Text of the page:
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Swimwear

Fun in the sun!

Hi there- Bette Hardwick here from sometime in the 1920s. You know…Sherilyn’s Gal Friday

Well, the weather is finally (!) turning warm and I’m going to head off to the beach for some well-deserved fun in the sun. (Guess which one I am?)

Before I do, I thought I’d share a few notes I made for an upcoming spread I’m running in the Inquirer about bathing suits.

What the gals are wearing…

The bathing suit I’m packing for the beach is made of wool. I don’t actually go swimming, so the wool keeps me warm. My mother, when she went to the beach, wore full length bloomers, so we’re making great strides.

There are new suits made out of a stretchy ribbed jersey that fit more snugly than regular jersey and are certainly more comfortable than thick wool. It makes it easier to swim, but it also shows off more curves.

Modest women can still wear the swim dress –– a longer skirt over attached shorts.  And Jantzen has created a very popular suit looks like it is in two pieces. Imagine a tank top sewn onto a pair of swim trunks.

Up until a few years ago, swim trunks or skirts typically could not be higher than a few inches above the knee and women were often required to wear black stockings and shoes. At first stockings were rolled down to above the knee but kept on rolling down to ankle level.

Speaking of shoes, I mustn’t forget to pack my beach shoes. While some women simply wear flat street shoes over their stockings, I have a pair of beach boots. They’re lace-up boots that go up mid-calf and look like wrestlers footwear. I’ve also got my eye on a pair beach slippers made of Duck canvas that resemble flat Mary Jane’s or Oxfords. They’re made of rubber and are peachy for rocky beaches, rivers and lakes.

Necklines are dropping to deep boat necks or V-necks. Arm holes are growing bigger to make real swimming easier. Colours are as vibrant as other ’20s sportswear- red, blue, black, gray and kelly green with contrasting stripes. An optional white rubber belt is common and helps keep the two piece suit from floating up in the water.

Gal’s with bobbed hair who are swimming vs sun bathing often wear an “aviator” style rubber swim cap which fits as tight as a cloche hat. There’s an optional strap under the chin. A swim cap helps keep their bobbed hair from losing its shape.

While the idea of swimming is very popular — the actual sport is limited to serious athletes. Most beach goers merely play by the water, wading and maybe a bit of doggy paddle in shallow waters.

Beach Police

As the swim suits get shorter, women have to be on the lookout for the beach police who patrol the area with measuring tape in hand.

These skin censors measure the distance between the bottom of a woman’s bathing suit and her knee. Too much bare skin can result in a hefty $10 fine or even being hauled off to jail! Most of these modesty rules have been lifted by the mid-twenties — too many women simply didn’t care to follow them and far too many men enjoyed the new view.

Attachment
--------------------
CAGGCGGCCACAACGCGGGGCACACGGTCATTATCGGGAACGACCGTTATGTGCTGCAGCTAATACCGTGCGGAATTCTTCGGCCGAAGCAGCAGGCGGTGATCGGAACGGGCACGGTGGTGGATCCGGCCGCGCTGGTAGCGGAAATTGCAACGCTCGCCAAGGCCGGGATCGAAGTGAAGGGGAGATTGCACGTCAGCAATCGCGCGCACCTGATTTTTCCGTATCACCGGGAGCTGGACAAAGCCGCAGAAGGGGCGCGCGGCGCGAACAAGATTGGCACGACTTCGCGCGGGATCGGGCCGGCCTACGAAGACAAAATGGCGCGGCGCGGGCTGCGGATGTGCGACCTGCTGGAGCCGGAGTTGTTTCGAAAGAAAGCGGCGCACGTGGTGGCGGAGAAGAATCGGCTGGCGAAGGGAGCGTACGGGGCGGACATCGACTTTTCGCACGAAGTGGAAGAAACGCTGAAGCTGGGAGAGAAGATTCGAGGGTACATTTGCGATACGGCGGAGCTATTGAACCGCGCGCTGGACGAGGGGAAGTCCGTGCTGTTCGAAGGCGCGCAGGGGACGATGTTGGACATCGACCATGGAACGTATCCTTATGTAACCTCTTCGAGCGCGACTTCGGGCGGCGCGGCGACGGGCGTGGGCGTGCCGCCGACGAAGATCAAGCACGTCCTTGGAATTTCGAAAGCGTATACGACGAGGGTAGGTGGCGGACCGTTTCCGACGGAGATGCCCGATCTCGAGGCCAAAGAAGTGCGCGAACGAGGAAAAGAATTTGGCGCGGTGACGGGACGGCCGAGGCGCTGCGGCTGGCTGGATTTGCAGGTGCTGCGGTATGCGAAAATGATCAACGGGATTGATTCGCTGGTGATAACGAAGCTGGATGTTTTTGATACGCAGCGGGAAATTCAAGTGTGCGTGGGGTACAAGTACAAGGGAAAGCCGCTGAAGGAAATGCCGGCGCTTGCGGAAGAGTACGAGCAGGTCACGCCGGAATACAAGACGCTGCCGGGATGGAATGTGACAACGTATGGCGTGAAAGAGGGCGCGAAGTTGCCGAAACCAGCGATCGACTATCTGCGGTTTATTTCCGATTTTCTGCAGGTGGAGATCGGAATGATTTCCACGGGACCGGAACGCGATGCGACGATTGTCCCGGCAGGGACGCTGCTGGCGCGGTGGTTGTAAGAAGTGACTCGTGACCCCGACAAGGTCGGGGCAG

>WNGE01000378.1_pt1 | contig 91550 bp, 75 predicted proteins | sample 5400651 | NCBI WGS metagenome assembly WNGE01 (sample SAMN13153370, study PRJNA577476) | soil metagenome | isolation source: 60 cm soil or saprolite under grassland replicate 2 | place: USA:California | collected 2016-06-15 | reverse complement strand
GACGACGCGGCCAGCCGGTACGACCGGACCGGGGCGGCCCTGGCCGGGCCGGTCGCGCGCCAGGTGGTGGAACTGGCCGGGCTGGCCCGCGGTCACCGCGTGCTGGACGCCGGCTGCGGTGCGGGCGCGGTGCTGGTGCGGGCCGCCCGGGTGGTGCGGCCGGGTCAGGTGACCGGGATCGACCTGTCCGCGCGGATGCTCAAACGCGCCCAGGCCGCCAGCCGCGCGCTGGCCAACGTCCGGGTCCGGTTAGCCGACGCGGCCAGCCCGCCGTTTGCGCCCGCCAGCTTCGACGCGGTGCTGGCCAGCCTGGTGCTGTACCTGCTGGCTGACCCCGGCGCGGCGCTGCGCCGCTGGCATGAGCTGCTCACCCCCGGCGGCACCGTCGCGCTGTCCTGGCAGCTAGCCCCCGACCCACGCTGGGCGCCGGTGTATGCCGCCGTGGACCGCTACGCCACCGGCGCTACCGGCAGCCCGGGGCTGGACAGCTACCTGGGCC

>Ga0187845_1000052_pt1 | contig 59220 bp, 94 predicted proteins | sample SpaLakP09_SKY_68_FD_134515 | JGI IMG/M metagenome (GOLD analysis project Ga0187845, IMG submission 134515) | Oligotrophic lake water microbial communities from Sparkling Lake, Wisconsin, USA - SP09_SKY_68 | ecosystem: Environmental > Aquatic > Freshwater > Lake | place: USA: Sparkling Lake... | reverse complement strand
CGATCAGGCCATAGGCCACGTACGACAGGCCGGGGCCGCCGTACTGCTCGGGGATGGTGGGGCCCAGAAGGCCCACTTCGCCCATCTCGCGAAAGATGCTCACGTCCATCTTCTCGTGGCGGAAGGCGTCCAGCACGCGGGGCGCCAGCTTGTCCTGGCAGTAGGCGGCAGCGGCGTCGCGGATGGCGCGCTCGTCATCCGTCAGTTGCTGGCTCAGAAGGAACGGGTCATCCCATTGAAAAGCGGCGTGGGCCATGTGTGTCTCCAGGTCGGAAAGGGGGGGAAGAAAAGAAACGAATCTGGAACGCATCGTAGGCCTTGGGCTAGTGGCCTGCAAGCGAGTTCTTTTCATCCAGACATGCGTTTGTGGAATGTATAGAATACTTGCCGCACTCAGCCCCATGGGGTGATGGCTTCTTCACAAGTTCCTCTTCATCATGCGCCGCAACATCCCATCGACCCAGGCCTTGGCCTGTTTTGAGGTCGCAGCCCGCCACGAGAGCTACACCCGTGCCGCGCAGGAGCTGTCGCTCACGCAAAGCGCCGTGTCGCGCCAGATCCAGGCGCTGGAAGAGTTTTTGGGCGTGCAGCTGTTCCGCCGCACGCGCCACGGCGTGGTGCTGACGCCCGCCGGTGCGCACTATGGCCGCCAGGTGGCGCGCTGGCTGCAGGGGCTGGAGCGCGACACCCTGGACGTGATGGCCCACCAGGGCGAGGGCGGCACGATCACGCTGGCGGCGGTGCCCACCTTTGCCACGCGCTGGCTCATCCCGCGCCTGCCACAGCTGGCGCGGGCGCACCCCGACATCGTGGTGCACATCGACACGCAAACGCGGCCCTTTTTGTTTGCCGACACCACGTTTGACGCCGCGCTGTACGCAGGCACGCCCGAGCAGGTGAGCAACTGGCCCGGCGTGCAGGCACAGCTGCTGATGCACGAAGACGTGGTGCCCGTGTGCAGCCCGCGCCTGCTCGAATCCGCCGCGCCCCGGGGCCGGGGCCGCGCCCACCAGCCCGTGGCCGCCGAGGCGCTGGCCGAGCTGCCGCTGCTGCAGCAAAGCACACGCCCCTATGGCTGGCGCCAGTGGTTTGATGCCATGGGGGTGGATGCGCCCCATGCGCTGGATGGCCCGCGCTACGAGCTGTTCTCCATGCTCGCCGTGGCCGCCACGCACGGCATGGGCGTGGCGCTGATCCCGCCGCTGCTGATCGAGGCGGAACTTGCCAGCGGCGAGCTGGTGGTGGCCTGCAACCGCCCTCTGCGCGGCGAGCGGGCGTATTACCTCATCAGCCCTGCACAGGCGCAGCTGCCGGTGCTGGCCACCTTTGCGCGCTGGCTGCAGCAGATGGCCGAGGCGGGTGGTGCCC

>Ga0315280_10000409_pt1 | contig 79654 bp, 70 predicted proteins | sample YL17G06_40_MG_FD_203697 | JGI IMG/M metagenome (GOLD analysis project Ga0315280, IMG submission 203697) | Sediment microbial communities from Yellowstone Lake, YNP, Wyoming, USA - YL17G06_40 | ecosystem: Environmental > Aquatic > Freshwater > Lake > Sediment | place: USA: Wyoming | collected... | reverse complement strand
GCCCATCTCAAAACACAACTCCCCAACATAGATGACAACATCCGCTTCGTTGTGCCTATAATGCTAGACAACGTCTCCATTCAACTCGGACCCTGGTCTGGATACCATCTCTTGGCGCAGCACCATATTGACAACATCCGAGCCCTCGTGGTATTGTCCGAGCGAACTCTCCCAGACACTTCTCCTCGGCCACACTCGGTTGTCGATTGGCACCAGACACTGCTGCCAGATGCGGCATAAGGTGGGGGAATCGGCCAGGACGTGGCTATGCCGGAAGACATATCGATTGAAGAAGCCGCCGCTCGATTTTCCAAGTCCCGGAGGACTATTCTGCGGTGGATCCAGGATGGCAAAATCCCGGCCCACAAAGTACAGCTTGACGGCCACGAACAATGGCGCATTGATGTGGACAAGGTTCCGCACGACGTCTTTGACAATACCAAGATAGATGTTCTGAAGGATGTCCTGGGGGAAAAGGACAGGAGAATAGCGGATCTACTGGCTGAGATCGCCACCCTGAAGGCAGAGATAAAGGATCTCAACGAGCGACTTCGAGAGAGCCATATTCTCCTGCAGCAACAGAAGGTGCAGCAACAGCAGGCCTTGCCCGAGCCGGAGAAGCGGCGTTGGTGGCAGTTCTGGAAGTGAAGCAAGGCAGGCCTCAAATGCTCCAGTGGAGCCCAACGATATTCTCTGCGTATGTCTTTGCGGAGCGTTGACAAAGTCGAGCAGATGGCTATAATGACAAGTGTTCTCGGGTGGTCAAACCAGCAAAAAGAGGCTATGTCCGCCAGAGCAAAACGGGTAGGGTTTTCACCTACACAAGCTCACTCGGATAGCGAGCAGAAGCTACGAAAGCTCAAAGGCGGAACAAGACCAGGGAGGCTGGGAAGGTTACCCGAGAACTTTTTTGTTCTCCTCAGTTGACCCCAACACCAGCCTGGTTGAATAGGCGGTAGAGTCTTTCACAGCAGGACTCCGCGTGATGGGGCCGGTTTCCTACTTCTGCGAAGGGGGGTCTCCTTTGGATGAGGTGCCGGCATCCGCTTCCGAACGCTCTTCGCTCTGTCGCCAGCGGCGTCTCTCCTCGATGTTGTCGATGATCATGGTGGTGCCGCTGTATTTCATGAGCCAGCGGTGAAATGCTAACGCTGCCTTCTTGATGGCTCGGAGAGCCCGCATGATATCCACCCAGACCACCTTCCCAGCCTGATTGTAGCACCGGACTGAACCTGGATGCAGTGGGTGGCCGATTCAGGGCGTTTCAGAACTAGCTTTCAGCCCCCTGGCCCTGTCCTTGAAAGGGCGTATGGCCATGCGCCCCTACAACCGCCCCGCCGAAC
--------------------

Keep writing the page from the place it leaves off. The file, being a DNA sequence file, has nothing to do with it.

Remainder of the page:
Men’s Suits

Women aren’t the only ones to get tighter swimsuits. Men’s swimwear has also slimmed down to show off his new athletic body.

In many ways, men’s and women’s suits are nearly identical.

A deep cut ribbed wool tank top over a snug fitting pair of shorts. It was “too much” to raise the top of the shorts any further (revealing men’s personal parts). Instead, more suit material has been removed from under the arms and around the back- supposedly making it easier to swim but mostly to reveal more muscles. Huba-huba!

Bathing Beauty Pageants

Of course, I can’t mention the beach without talking about beauty pageants. My brother is ga-ga over them but my mother really doesn’t approve.

In 1921, the Atlantic City Business Men’s League took the advice of a local newspaper columnist and added a bathing beauty completion to its post-Labor Day Atlantic City Fall Frolic. Women in bathing suits competed against other women from other cities who earned the trip to Atlantic City by winning local competitions.

Of course, bathing beauty pageants aren’t just an east coast thing. In California, in towns like Newport Beach, women in one-piece tank suits and beach boots literally parade up and down the boardwalks.

Not all of the California bathing beauties are there just to get a tan or win a beauty contest though. For some, it is the road to stardom.

It worked for Carole Lombard. Before she became an acting legend and wife to Clark Gable, Lombard appeared on film as one of Mack Sennett’s Bathing Beauties.

1 Comment

  1. JazzFeathers says:

    Oh, I loved this! Articles about everyday life are alwasy my favourite. I think bathing suits are among the more misterious ‘everyday life’ garbs out there. It’s changed enournously over the last century and older ones are so different from the ones we are accustomed to today that it nearly seems it’s not the same thing.

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